Acrylic circular knitted fabrics are produced from a synthetic fiber: acrylic.
Like all synthetic fibers, it was created in order to replace a specific type of natural fiber, with the general objective of reducing production costs. As such, acrylic circular knitted fabrics were created as an alternative to those made out of wool.
However, it is possible to mix acrylic circular knitted fabrics with many other types of fibers, in different proportions.
The same company responsible for the development of nylon and polyester was also responsible for the invention of the acrylic fiber, from which the circular knitted fabric is conceived. When the American company DuPont launched it on the market during the 1940s, the public understood it just as another natural step for the company.
Yet, the studies that allowed for its creation began earlier in the 1930s, in Germany. It was at this point that the polymerization of acrylonitrile took place for the first time. Polymerization is a fundamental process for the creation of synthetic fibers.
Even so, it was only after a decade that its large-scale production became economically viable.
And only in the late 1940s did the acrylic fiber used in circular knitted fabrics, began to be produced. Its acceptance by the public was somewhat atypical. One of the potential reasons may be the lack of novelty. After all, for consumers, the news of a synthetic alternative was little: both polyamide and polyester had already caused surprise and captured their attention.
After silk and cotton, the replacement of wool with a new synthetic substitute was anything but surprising.
It took a while, but over time, acrylic circular knitted fabrics came to be recognized for their texture, durability, and ease of treatment. Today, acrylic circular knitted fabrics find countless applications, from the textile industry to the toy industry.
Acrylic circular knitted fabrics are a type of circular knitted fabric composed of acrylic fiber. The invention had as its main purpose the replacement or the simulation of wool, a type of natural fiber. Thus, acrylic circular knitted fabrics are mainly applied in the same way wool is.
There are several industries in which these can be used. Particularly in the textile industry for the creation of garments more suitable for winter and protection from the cold.
Although the acrylic circular knitted fabrics mostly simulate wool, it is possible to change its composition and production methods in order to bring it closer to other types, such as cotton fiber.
Acrylic fibers are created from a polymer called polyacrylonitrile, whose monomer is acrylonitrile, discovered in the 1930s in Germany.
For an acrylic circular knitted fabric to be effectively considered as such, it must be composed of 85% acrylonitrile.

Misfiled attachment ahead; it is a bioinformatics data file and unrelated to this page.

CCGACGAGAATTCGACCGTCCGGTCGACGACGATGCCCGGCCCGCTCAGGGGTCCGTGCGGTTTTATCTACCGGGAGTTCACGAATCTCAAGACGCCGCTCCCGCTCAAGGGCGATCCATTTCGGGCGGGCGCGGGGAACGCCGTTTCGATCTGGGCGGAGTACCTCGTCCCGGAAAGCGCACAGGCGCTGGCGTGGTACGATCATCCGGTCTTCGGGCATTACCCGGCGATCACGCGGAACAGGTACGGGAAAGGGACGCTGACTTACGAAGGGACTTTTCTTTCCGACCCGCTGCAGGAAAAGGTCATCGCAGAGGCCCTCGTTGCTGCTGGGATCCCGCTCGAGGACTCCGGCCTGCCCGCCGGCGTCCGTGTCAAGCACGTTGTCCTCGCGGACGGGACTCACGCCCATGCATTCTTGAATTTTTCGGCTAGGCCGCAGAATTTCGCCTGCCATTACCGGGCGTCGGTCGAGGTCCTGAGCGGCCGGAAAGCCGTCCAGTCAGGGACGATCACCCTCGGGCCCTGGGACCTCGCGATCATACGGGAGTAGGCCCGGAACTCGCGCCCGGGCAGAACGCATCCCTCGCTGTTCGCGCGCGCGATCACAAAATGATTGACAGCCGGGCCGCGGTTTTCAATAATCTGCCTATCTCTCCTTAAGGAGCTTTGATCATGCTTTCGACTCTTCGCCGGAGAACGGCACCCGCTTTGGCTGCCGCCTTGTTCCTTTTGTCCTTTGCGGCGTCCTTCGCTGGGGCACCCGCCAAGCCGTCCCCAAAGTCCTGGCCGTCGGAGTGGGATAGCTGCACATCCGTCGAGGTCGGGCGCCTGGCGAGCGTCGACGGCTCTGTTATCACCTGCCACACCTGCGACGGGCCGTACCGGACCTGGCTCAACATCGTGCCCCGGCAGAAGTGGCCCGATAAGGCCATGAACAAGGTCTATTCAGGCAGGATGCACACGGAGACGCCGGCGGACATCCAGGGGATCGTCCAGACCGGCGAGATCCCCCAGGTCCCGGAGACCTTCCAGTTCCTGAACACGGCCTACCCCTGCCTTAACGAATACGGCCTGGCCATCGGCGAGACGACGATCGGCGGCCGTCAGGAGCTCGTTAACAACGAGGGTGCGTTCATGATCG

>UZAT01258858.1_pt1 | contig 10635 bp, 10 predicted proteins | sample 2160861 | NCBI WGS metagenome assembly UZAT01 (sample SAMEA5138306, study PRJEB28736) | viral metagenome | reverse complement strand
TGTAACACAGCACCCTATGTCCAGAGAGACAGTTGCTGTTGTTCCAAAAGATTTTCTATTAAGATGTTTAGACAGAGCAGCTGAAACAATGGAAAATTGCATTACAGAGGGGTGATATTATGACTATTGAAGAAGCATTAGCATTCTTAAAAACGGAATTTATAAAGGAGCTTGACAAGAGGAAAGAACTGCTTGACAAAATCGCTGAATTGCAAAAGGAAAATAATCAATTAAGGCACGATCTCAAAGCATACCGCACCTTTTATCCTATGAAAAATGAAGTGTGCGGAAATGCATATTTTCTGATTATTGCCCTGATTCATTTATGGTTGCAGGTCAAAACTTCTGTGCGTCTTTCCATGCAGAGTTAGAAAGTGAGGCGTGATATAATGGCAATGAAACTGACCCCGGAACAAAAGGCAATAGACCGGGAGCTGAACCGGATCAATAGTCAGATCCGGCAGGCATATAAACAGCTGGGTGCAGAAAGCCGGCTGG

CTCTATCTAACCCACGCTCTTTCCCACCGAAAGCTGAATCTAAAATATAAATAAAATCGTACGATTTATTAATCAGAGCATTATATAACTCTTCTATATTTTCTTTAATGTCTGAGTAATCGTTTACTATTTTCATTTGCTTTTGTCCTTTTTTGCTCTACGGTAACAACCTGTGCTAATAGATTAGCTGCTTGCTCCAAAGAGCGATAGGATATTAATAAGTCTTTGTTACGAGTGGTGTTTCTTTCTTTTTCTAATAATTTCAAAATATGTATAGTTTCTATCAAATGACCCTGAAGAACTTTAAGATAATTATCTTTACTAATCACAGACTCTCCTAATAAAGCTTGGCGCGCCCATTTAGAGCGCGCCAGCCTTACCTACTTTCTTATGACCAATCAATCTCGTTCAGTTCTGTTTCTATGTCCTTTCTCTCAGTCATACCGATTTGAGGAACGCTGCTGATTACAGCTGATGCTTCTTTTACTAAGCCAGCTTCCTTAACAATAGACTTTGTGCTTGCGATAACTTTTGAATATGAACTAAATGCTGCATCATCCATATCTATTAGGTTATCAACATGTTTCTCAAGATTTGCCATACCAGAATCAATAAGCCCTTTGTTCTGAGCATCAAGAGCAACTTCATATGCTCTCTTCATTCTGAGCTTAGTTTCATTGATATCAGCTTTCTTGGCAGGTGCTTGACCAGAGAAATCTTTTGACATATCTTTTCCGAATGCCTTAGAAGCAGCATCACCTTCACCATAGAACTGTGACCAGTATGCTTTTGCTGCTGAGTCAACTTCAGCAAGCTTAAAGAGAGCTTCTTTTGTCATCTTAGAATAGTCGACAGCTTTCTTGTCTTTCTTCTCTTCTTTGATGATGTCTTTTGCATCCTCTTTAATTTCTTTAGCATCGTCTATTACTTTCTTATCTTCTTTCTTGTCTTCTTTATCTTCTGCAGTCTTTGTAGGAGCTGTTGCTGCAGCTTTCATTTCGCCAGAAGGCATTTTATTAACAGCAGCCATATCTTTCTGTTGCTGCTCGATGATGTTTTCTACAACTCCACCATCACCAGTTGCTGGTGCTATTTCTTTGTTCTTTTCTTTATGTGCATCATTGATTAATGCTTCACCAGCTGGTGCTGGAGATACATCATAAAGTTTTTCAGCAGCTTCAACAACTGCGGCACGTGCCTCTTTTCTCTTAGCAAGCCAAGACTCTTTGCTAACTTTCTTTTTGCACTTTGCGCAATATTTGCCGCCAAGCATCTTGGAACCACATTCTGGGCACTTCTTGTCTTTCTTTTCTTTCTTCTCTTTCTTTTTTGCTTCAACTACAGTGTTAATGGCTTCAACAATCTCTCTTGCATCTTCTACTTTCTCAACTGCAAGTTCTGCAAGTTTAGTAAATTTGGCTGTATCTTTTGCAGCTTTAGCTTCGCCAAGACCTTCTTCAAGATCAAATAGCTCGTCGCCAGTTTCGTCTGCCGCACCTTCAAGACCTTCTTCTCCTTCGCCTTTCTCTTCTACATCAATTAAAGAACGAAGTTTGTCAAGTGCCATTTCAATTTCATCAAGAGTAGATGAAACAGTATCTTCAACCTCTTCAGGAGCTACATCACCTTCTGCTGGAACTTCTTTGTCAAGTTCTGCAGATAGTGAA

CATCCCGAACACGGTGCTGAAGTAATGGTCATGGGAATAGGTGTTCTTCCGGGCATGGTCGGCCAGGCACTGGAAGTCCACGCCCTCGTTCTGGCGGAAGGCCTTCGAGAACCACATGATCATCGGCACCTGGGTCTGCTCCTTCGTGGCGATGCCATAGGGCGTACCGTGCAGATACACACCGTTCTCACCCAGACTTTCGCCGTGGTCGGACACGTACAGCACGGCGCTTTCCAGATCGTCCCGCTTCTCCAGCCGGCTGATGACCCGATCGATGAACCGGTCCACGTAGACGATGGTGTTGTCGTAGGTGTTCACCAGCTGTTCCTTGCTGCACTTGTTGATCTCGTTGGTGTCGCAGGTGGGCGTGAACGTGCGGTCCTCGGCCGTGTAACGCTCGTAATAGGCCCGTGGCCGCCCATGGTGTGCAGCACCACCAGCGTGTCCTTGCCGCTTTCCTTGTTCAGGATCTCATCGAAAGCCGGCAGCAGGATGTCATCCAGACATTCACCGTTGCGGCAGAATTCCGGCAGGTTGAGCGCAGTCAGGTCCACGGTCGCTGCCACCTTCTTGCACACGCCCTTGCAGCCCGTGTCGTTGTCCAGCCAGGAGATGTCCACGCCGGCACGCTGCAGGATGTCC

If this percentage is somewhere between 85% and at least 35%, the fiber will be considered modacrylic - also made up of acrylonitrile, albeit in smaller proportions.
These synthetic fibers give the acrylic circular knitted fabrics their wool-like properties: they are very warm and very soft. As they are synthetic fibers, they also derive from fossil fuels. Its production process is complex and takes place after polymerization which happens by applying great pressure and energy on the acrylonitrile monomers.
This originates a viscous solution, neither liquid nor solid. The solution is then forced through a type of special equipment called a spinneret. Spinnerets are fundamental when producing all types of synthetic fibers and, therefore, the same happens when creating acrylic circular knitted fabrics.
They contain holes and specific shapes that force the viscous solution created at the time of polymerization to mold itself as desired, in order to obtain the same type of characteristics of the natural fiber that the new synthetic fiber intends to simulate – thinner or thicker, more or less hollow, etc.
After passing through the spinnerets, what comes out on the other side is already in the form of a synthetic fiber. However, before originating the acrylic circular knitted fabrics, it is still necessary to give these fibers their final shape. There are several methods for this.
Like spinnerets, the process which is chosen here also helps the synthetic fiber achieve the desired characteristics.
In the case of acrylic fibers, there are two methods: wet-spinning or dry-spinning. After using one of these two, the fibers are then further chemically treated. Here, the fiber from the acrylic circular mesh undergoes a treatment that allows it to acquire one of the main characteristics of wool: thermal insulation.
Acrylic circular knitted fabrics have the same texture and appearance as their wool counterpart. They are lightweight, very soft to the touch, and very warm. Furthermore, they can resist water, stains, odors, and mildew.
However, increasing awareness of environmental problems has led to a decline in its production. That being said, China remains the leading producing country, representing more than 30% of the production of this fiber worldwide. On the other hand, the fastest growing market is South America.
At ITJV, acrylic circular knitted fabrics are only available through catalog requests and sample validation.
This text was written and published in 2021